This way of phrasing the question is important. The record certainly contains evidence that Tenner has mental problems. But people who suffer from paranoia display “different levels of skill and understanding at different times․ Persons afflicted by paranoia often are intelligent and skillful.” Gosier, 175 F.3d at 509. What was Tenner's level of understanding and cooperation near the time of his trial? More to the point, what should the trial judge have understood about this issue? Tenner's current lawyers want us to look principally at Dr. Rossiter's evaluation, but this was not available to the trial judge. “Only when the facts at the time of trial create a bona fide doubt about an accused's fitness is a hearing required.” Gosier, 175 F.3d at 507 (emphasis in original). Hindsight does not entitle a federal court to upset the result of a state proceeding that was conducted in a fundamentally fair manner.
To justify an evidentiary hearing at trial to explore the possibility of incompetence to stand trial, a defendant must produce “clear and convincing evidence [raising] threshold doubt about his competency.” Nguyen v. Reynolds, 131 F.3d 1340, 1346 (10th Cir.1997), quoting from Lokos v. Capps, 625 F.2d 1258, 1261 (5th Cir.1980); see also Grimes, 173 F.3d at 635-36; Walker v. Attorney General of Oklahoma, 167 F.3d 1339, 1342-47 (10th Cir.1999). Cf. Cooper v. Oklahoma, 517 U.S. 348, 116 S.Ct. 1373, 134 L.Ed.2d 498 (1996) (preponderance standard governs the decision once competence has been drawn into question). The Supreme Court of Illinois concluded that Tenner had not demonstrated the threshold doubt about competence. It observed:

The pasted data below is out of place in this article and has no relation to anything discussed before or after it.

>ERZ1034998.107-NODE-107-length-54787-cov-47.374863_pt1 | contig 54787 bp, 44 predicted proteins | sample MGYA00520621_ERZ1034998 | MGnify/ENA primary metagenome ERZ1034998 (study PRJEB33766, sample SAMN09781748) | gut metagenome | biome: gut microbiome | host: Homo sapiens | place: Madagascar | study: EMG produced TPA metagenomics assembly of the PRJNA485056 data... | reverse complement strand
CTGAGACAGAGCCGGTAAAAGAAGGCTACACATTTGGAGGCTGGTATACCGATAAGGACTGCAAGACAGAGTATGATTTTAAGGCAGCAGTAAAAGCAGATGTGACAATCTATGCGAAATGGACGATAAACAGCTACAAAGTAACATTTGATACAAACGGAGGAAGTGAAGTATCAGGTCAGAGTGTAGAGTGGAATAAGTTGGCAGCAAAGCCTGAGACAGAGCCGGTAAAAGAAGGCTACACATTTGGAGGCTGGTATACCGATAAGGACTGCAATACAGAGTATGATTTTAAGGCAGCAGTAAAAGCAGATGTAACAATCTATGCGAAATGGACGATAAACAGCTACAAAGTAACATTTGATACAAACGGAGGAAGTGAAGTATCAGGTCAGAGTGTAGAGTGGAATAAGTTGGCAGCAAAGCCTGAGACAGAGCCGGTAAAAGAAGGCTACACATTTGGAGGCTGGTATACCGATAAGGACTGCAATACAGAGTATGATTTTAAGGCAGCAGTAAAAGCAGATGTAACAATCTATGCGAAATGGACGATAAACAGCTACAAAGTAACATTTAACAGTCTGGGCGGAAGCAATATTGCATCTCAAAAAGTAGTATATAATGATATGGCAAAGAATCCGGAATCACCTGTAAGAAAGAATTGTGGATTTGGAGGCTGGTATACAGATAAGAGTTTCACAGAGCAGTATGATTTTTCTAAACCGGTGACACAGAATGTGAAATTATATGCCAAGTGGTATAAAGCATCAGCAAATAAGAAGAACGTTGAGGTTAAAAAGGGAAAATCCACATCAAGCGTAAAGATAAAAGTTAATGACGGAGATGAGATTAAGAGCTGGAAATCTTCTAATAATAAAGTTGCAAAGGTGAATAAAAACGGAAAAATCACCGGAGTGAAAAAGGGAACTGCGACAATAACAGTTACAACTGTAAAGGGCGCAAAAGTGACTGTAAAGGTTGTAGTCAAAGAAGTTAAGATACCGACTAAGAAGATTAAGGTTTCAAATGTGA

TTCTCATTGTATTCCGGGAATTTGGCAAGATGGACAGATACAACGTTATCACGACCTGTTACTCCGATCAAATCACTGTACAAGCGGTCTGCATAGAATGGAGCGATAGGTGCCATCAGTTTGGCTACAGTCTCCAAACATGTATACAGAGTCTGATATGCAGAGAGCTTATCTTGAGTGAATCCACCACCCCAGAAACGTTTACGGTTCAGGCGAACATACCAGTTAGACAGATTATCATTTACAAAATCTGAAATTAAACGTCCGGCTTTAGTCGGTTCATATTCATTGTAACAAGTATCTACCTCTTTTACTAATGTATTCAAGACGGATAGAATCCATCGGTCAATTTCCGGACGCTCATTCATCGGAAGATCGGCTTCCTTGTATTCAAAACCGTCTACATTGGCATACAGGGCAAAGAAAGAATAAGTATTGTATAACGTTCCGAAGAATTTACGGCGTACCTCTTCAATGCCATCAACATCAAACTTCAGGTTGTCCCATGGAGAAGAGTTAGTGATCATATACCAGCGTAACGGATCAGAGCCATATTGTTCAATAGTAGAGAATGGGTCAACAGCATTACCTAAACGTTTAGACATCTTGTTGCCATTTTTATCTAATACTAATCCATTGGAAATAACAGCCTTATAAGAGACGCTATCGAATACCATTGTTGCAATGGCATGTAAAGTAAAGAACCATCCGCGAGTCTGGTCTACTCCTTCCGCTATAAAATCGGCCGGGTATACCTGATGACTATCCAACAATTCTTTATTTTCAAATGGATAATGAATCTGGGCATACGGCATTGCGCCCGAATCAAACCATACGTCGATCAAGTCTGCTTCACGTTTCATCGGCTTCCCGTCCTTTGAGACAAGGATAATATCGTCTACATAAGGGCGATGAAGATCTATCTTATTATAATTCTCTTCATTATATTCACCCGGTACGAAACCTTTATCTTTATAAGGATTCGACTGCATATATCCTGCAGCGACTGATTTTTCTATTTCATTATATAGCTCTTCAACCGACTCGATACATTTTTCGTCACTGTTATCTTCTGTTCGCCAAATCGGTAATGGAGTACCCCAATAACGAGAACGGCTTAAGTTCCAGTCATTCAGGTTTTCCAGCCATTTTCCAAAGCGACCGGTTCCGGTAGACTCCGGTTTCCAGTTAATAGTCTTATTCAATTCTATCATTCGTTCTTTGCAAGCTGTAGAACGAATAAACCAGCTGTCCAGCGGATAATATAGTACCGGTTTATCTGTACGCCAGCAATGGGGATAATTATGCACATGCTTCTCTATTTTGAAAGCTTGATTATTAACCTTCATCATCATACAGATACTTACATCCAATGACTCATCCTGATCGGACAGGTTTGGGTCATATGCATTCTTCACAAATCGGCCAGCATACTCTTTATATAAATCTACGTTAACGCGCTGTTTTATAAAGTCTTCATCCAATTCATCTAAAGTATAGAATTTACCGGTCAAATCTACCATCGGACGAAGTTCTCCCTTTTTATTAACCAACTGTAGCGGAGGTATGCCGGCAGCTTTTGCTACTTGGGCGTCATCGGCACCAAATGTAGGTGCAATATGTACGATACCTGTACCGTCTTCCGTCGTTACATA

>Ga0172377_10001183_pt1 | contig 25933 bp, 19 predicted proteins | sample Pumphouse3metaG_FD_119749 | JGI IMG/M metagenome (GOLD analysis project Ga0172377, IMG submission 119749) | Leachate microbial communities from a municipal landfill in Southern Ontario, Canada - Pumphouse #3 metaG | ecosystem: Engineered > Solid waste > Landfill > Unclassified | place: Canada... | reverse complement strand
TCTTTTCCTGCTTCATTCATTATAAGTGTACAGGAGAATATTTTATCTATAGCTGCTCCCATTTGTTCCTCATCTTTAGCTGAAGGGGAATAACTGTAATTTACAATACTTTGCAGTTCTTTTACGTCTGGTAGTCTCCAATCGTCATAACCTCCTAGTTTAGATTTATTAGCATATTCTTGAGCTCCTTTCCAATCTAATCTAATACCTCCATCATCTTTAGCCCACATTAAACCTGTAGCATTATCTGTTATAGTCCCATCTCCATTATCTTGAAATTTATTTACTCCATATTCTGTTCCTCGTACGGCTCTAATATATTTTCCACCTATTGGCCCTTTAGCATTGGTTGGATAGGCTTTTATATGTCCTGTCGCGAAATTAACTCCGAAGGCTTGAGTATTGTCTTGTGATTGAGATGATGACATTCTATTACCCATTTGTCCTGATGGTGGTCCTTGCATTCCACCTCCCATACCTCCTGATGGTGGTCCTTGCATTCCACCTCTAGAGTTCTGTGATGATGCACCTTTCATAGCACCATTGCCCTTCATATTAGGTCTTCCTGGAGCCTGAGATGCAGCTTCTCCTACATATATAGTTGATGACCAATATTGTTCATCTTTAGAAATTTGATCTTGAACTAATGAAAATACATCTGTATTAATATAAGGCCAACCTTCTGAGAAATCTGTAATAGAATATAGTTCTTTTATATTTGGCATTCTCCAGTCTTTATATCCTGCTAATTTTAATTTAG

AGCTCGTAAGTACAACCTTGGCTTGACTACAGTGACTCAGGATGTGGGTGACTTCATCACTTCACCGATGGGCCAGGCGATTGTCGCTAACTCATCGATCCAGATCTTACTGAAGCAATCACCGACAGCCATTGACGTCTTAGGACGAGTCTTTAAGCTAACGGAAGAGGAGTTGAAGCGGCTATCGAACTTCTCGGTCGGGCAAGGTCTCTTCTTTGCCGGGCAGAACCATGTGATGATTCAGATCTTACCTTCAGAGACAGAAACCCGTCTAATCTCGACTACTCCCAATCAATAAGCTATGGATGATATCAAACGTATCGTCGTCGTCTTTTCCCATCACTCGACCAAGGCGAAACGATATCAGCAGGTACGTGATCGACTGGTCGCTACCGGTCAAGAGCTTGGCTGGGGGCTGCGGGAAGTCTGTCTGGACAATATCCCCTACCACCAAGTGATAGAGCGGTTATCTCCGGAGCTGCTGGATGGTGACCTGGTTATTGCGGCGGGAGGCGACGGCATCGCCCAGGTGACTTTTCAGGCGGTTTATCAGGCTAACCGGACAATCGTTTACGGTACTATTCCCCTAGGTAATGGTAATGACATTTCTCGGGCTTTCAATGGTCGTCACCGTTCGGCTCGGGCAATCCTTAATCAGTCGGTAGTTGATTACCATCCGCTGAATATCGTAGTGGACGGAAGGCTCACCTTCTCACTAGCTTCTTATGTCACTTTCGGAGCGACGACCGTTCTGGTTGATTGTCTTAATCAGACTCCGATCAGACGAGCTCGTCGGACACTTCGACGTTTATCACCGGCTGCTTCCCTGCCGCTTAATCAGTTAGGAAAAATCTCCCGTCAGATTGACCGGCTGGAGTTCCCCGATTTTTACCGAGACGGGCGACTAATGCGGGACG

Nothing in the defendant's record or personal history disclosed any history of mental illness or emotional disturbance; there was nothing to prompt a separate inquiry into the defendant's mental condition. In rejecting this portion of the defendant's post-conviction petition, the judge below, who had also presided at trial, explained:
“There was nothing to suggest a psychiatric exam in this young Defendant's background. If there had been anything that would have suggested [a] psychiatric exam, I probably would have ordered it sua sponte. I've been known to do that to satisfy myself as to the mental competency of a defendant in front of the bench. There's none of that in this record.”